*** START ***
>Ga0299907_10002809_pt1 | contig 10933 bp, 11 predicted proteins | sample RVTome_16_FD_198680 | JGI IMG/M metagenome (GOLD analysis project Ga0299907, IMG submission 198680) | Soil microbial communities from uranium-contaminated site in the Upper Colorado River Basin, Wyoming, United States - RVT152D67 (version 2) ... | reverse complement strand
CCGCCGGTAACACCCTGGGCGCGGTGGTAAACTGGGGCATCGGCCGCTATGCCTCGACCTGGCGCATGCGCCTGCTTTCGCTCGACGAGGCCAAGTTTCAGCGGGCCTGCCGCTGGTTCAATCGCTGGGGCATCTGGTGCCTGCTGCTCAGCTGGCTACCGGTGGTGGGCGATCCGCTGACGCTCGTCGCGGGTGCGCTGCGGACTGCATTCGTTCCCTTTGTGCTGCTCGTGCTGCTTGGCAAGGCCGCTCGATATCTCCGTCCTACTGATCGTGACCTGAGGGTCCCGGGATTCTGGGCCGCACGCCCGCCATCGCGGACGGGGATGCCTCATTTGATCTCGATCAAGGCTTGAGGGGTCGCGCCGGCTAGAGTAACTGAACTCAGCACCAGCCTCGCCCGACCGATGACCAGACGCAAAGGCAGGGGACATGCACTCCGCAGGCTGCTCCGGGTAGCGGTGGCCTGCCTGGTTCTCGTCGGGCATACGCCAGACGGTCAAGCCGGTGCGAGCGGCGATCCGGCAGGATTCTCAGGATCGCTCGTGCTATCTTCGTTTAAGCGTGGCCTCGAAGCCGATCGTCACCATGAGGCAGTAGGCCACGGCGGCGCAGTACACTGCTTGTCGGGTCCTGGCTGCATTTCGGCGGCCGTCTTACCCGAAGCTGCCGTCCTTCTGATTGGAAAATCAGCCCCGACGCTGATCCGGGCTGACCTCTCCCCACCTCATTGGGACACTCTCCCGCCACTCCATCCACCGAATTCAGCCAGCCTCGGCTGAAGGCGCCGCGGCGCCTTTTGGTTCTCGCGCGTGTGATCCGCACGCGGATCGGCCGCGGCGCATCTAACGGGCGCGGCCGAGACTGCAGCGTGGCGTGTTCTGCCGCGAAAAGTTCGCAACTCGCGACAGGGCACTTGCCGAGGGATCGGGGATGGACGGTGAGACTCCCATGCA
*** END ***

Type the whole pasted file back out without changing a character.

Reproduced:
>Ga0299907_10002809_pt1 | contig 10933 bp, 11 predicted proteins | sample RVTome_16_FD_198680 | JGI IMG/M metagenome (GOLD analysis project Ga0299907, IMG submission 198680) | Soil microbial communities from uranium-contaminated site in the Upper Colorado River Basin, Wyoming, United States - RVT152D67 (version 2) ... | reverse complement strand
CCGCCGGTAACACCCTGGGCGCGGTGGTAAACTGGGGCATCGGCCGCTATGCCTCGACCTGGCGCATGCGCCTGCTTTCGCTCGACGAGGCCAAGTTTCAGCGGGCCTGCCGCTGGTTCAATCGCTGGGGCATCTGGTGCCTGCTGCTCAGCTGGCTACCGGTGGTGGGCGATCCGCTGACGCTCGTCGCGGGTGCGCTGCGGACTGCATTCGTTCCCTTTGTGCTGCTCGTGCTGCTTGGCAAGGCCGCTCGATATCTCCGTCCTACTGATCGTGACCTGAGGGTCCCGGGATTCTGGGCCGCACGCCCGCCATCGCGGACGGGGATGCCTCATTTGATCTCGATCAAGGCTTGAGGGGTCGCGCCGGCTAGAGTAACTGAACTCAGCACCAGCCTCGCCCGACCGATGACCAGACGCAAAGGCAGGGGACATGCACTCCGCAGGCTGCTCCGGGTAGCGGTGGCCTGCCTGGTTCTCGTCGGGCATACGCCAGACGGTCAAGCCGGTGCGAGCGGCGATCCGGCAGGATTCTCAGGATCGCTCGTGCTATCTTCGTTTAAGCGTGGCCTCGAAGCCGATCGTCACCATGAGGCAGTAGGCCACGGCGGCGCAGTACACTGCTTGTCGGGTCCTGGCTGCATTTCGGCGGCCGTCTTACCCGAAGCTGCCGTCCTTCTGATTGGAAAATCAGCCCCGACGCTGATCCGGGCTGACCTCTCCCCACCTCATTGGGACACTCTCCCGCCACTCCATCCACCGAATTCAGCCAGCCTCGGCTGAAGGCGCCGCGGCGCCTTTTGGTTCTCGCGCGTGTGATCCGCACGCGGATCGGCCGCGGCGCATCTAACGGGCGCGGCCGAGACTGCAGCGTGGCGTGTTCTGCCGCGAAAAGTTCGCAACTCGCGACAGGGCACTTGCCGAGGGATCGGGGATGGACGGTGAGACTCCCATGCA